A field of oil pumps.
A field of oil pumps. Credit: CGP Grey / Flickr Credit: CGP Grey / Flickr

With outright climate denialism largely behind us, we keep moving on through more sophisticated stages of climate inaction.

Currently, even as large swaths of North America became engulfed in wildfire smoke last week, we seem lodged in a new stage of inaction based on the notion “we’re all to blame.”

Or, as Majid Al Suwaidi put it: “There’s no simple bad guy, good guy in this discussion.”

Framed this way — that it’s up to all of us to reduce emissions — climate action takes on the feel of a communal effort with us all rooting for the same team.

Of course, there’s nothing wrong with communal effort. But this framing prevents us from seeing what’s really going on: yes, we all behave in ways that emit carbon (although some of us emit way more than others).

But — and this is the nub of it — we’re not all actively blocking climate action.

Rather, most of us are trying in small ways to reduce our carbon footprint. The problem is that there are immensely powerful forces out there using their clout to block the world from taking the urgent action needed to avert ever-worsening climate chaos.

So, sorry Mr. Al Suwaidi, but there is a bad guy in this discussion and that is Big Oil.

It’s not surprising that Al Suwaidi would avoid acknowledging this. After all, he’s an aide to Sultan Al Jaber, who heads up the national oil company of the United Arab Emirates, as well as heading up the UN climate negotiations to be held there next November. The fact that the sultan is heading up both is a perfect example of the sort of communal effort on climate change that feels good, but has gotten us nowhere.

To get somewhere, we have to start centre-staging the truly immoral role played by Big Oil. Otherwise, we end up duped into believing that what holds us back is the refusal of ordinary Canadians to give up their fossil-fuel-guzzling cars.

True, some Canadians would refuse and they would be goaded on by the oil lobby and the so-called Freedom Convoy crowd. But the majority of Canadians are sufficiently freaked out by wildfires, heat domes and flooding to be ready to transition to clean energy (especially since it wouldn’t have to impact their lifestyles that much) — if only there was some serious government leadership.

But there isn’t. Prime Minister Justin Trudeau, knowing the public fears climate change, fashions himself a climate warrior. But he largely succumbs to oil industry demands, revealing his warrior posture to be more fashion accessory than commitment.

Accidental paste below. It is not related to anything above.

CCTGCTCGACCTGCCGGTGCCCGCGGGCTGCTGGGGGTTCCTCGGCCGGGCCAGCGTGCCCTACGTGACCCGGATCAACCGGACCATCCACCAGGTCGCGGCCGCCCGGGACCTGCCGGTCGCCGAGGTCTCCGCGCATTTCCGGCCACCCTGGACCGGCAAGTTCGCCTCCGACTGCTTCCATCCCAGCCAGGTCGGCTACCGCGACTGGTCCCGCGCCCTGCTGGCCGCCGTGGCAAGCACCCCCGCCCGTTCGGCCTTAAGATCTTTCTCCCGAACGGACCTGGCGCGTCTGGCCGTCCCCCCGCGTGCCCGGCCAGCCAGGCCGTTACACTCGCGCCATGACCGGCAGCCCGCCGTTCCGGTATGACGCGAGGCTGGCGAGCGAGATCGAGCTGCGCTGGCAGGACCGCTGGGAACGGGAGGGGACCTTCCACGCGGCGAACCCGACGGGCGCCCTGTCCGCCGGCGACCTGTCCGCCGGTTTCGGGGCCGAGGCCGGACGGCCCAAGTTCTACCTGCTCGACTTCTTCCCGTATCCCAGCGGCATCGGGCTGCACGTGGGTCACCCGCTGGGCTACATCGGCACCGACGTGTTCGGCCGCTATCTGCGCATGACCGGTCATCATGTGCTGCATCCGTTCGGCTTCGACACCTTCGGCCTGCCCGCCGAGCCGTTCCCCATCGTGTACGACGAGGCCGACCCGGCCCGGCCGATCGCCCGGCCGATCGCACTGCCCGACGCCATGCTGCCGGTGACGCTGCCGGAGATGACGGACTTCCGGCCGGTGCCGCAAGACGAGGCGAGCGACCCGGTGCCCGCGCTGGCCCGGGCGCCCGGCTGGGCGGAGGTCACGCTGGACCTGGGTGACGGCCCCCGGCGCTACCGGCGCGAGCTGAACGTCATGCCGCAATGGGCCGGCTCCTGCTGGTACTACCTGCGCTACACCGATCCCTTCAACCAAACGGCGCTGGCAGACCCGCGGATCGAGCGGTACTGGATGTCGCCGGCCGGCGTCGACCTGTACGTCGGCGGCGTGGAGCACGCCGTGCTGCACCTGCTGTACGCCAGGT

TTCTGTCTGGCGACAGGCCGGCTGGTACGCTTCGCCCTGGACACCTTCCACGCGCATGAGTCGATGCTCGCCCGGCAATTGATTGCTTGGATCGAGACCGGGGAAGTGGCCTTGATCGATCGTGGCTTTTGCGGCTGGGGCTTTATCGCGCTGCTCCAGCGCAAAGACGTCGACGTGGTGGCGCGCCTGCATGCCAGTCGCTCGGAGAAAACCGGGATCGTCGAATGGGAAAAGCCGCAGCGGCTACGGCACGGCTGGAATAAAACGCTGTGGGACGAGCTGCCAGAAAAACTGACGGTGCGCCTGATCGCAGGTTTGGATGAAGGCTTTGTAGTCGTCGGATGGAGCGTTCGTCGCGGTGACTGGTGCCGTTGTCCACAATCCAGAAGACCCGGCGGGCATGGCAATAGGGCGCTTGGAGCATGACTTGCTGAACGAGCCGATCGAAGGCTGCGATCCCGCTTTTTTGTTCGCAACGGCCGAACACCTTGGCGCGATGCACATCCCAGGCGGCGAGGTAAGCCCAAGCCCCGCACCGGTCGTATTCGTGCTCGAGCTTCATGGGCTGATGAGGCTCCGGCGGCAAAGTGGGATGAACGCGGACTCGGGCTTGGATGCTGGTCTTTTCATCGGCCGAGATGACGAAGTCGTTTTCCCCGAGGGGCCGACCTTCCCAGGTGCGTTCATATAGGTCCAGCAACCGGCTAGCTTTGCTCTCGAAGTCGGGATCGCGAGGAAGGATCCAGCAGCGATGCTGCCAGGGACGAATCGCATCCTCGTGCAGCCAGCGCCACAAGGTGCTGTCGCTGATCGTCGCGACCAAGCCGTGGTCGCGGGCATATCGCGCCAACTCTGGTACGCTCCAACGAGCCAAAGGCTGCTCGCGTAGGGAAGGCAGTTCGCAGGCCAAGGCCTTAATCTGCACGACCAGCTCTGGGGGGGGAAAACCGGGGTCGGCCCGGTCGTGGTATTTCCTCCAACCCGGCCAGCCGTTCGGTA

It’s easy to see how this happens; Big Oil is relentless in its opposition to climate action.

A fascinating study by the corporate mapping project of the Canadian Centre for Policy Alternatives documents that the oil industry lobbied government officials 11,452 times — with a heavy focus on lobbying senior officials responsible for climate policies — during a seven-year period spanning the governments of Stephen Harper’s Conservatives and Justin Trudeau’s Liberals.

Both governments appear to have responded to this constant pressure by giving Big Oil a say in our climate policies, leaving Canada with a terrible record on reducing emissions — far worse than many comparable nations.

As climate journalist Barry Saxifrage has documented, key nations — including Germany, France, the U.K., Sweden and Norway — have significantly reduced vehicle emissions, largely by raising taxes on gas-guzzlers and cutting taxes on battery-electric vehicles.

In case you’re tempted to excuse Canada’s dismal performance because we’re economically reliant on oil, Saxifrage notes that oil is also central to Norway’s economy, yet Norway has dramatically reduced emissions. (Last year, 78 per cent of new vehicles purchased in Norway were battery-electric, compared to just 6 per cent in Canada — and 1 per cent in Alberta.)

Canadians are just as reasonable as Norwegians. If only we had a government willing to stand up to the menace of Big Oil.

A version of this article originally appeared in the Toronto Star.

Linda McQuaig

Journalist and best-selling author Linda McQuaig has developed a reputation for challenging the establishment. As a reporter for The Globe and Mail, she won a National Newspaper Award in 1989...